Newborn v. Clay, 263 Ga. 622, 623-624 (436 SE2d 654) (1993). The language in this settlement agreement and decree is not significantly different than that in Newborn; there the only reference to any real property was that each party waived any claim "to any property in the possession of the opposite party." Id. at 622-623. Because this settlement agreement and decree did not specifically describe the real property at issue, title to it was unaffected by the decree and after the divorce it remained titled in both Raymond, Sr., and Naomi as tenants in common. Id. at 623-624. See also Russ v. Russ, 272 Ga. 438, 440 (3) (530 SE2d 469) (2000).
2. The special master's report recites that the Special Master finds it significant that the Settlement Agreement entered into by Raymond E. Boykin, Sr. and Naomi Boykin was filed in the DeKalb County Deed Records after their divorce. . . . This act when viewed with the conduct of the parties since their divorce leads to [sic] Special Master to conclude that the parties intended the Separation Agreement to act as a conveyance of the parties [sic] real property.
However, this conclusion was based on an incorrect factual finding. The record does not show that the settlement agreement and decree were filed in DeKalb County's deed records. Rather, they were filed in the Fulton County deed records. Even assuming, but not deciding, that the intent of the parties can overcome the infirmities of the decree as a transfer document, such is not shown here. Filing of the divorce decree in the deed records of a county other than that in which the property lies shows nothing as to any intent to transfer that property.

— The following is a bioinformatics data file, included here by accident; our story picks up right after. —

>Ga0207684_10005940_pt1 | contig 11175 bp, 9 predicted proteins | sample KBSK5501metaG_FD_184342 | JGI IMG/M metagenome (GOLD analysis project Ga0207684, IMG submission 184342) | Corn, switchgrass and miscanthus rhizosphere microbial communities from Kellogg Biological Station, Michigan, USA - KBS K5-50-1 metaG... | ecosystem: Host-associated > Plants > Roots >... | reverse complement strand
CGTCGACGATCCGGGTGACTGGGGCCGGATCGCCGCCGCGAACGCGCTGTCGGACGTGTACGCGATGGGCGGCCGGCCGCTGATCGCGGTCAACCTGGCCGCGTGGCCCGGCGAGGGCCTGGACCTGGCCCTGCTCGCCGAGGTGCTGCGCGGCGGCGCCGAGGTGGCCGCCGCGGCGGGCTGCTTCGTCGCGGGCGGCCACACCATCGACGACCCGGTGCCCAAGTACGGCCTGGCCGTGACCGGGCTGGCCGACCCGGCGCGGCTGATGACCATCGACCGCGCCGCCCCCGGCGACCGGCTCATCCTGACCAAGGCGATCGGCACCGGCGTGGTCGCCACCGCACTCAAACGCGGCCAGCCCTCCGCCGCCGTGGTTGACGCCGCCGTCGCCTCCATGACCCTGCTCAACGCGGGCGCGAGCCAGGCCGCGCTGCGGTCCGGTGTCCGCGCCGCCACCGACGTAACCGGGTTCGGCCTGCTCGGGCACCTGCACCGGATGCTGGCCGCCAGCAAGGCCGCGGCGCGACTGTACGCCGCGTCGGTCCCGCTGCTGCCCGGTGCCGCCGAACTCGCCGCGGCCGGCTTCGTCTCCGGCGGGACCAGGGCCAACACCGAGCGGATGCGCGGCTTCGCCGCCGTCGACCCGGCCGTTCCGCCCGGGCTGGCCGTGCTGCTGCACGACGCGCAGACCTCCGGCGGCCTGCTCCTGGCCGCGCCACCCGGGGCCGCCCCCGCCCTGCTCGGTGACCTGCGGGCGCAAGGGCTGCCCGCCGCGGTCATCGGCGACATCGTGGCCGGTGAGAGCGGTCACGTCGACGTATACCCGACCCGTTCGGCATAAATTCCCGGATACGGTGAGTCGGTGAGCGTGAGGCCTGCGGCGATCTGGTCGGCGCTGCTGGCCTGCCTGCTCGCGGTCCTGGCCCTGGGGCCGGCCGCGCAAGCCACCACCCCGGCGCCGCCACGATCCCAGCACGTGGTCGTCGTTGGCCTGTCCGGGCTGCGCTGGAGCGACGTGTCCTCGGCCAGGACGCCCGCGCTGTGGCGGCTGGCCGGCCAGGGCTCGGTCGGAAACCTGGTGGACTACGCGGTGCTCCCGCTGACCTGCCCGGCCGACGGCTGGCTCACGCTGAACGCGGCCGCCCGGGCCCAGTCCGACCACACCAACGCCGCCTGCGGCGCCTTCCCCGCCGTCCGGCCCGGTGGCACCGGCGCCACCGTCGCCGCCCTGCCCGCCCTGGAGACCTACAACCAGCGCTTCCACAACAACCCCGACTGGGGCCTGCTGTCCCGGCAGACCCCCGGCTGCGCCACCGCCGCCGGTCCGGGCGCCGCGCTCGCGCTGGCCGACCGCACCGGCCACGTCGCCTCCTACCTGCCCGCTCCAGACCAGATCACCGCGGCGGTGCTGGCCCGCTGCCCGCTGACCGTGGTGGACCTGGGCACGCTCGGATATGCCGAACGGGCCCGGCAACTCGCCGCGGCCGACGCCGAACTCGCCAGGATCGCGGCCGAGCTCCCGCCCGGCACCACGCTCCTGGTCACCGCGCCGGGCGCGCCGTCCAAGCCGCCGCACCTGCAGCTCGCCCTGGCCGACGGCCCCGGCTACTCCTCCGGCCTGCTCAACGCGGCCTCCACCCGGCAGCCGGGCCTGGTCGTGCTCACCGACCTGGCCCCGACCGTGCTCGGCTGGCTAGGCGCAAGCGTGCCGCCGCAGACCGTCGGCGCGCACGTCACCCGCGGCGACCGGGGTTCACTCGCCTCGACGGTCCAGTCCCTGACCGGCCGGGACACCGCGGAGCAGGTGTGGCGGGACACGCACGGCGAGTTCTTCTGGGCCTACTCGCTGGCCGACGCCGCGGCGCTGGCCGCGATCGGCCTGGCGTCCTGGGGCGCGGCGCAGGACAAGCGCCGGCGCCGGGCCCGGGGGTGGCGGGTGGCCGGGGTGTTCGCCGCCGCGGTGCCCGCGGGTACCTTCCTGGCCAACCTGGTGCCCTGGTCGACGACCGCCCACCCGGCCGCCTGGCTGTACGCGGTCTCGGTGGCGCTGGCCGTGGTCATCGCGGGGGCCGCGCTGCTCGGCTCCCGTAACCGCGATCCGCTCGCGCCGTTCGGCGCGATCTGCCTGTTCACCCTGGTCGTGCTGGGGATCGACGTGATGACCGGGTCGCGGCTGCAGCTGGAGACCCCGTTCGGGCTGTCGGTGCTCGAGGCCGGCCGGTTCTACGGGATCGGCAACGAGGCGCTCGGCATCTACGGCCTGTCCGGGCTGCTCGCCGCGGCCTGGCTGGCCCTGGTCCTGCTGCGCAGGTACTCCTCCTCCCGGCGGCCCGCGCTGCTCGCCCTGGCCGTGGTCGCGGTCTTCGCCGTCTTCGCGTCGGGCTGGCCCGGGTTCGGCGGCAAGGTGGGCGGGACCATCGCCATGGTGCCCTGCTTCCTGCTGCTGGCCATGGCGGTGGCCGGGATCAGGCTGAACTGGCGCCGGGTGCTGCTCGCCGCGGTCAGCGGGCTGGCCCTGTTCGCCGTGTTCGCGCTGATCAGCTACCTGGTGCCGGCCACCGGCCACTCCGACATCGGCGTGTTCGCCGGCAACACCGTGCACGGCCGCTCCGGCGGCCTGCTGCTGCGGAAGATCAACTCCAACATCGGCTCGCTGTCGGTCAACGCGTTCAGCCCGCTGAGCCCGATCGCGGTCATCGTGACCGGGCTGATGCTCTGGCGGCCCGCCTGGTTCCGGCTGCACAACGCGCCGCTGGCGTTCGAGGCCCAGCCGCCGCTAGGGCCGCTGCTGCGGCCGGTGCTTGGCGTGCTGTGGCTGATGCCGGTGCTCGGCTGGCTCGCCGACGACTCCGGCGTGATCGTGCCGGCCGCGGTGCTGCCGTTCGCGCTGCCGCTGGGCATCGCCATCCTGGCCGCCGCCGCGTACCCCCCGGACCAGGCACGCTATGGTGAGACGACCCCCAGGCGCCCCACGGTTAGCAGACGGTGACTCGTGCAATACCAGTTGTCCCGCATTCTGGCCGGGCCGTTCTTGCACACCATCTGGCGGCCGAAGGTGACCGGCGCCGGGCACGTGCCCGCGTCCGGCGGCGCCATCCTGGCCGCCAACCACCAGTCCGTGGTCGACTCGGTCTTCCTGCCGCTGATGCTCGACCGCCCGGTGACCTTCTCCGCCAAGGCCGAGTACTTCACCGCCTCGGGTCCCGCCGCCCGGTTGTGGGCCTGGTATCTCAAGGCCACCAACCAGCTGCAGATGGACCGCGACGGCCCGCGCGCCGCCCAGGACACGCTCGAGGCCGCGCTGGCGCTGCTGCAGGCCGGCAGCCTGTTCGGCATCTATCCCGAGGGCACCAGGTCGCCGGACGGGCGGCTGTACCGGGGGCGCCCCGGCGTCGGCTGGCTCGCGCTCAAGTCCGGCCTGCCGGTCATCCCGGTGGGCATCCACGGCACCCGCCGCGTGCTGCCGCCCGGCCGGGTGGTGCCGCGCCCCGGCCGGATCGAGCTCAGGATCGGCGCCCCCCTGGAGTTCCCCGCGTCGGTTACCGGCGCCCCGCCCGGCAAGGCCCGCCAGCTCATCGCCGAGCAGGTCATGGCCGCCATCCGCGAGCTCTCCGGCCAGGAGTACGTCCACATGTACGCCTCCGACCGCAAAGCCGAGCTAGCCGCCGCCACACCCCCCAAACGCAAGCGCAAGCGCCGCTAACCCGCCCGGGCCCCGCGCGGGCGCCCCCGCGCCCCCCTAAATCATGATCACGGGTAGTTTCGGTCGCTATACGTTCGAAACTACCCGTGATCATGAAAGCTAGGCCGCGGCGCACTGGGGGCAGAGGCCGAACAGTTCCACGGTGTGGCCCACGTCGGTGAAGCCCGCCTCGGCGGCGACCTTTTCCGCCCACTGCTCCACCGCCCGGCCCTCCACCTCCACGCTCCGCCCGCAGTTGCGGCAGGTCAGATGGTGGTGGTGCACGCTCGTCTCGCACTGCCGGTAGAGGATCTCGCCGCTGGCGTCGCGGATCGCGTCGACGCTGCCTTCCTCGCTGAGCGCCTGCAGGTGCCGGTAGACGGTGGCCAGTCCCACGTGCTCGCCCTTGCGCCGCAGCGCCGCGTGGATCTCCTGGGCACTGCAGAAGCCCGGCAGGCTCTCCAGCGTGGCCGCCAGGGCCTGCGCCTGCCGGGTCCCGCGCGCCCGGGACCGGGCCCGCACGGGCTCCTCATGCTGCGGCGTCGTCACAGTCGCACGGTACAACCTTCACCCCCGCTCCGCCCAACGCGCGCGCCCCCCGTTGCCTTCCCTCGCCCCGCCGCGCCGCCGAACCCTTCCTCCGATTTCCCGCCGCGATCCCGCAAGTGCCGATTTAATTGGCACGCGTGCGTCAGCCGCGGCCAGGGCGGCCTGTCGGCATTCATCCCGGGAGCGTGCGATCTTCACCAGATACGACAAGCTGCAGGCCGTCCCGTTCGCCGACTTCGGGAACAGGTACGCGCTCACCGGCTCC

3. The appellants also contend that the record does not support a finding that the property belonged to Melvin Boykin by adverse possession. However, there is no indication in the special master's report that he concluded that the property had been adversely possessed. Rather, the report recites certain facts and, immediately after discussing the effect of filing the divorce decree in the deed records, see Division 2, infra, simply states that
BASED UPON SUCH FINDINGS OF FACTS, The Special Master enters the following Proposed Holdings . . . that Fee Simple title to the Subject Property is vested in the Petitioner Melvin Boykin individually. Said holding is based upon a preponderance of the evidence presented at the hearing of this matter.
Thus it appears that the only basis upon which the special master concluded that the property belonged to Melvin Boykin was the divorce decree and its filing.
It must be remembered that " ' "[t]he purpose of [a special master's] findings of fact is threefold: as an aid in the trial judge's process of adjudication; for purposes of res judicata and estoppel by judgment; and as an aid to the appellate court on review." ' [Cit.]" Childs v. Sammons, 271 Ga. 161-162 (516 SE2d 779) (1999). The report must show on what theory the property was awarded for this Court to effectively review the judgment below. Id. at 162. " ' "A bare statement of what the court considered in reaching its conclusions is not a recitation of how those facts give support to or what constitutes the separate conclusions." ' [Cit.]" Id. Adverse possession was presented in the petition for quiet title. Accordingly, this case must be remanded for consideration of adverse possession, and any other theories of law not addressed in the special master's report and the trial court's order.
C. Terry Blanton, for appellee.
J. L. Jordan, for appellant.
DECIDED FEBRUARY 5, 2001.
Thursday May 21 01:10 EDT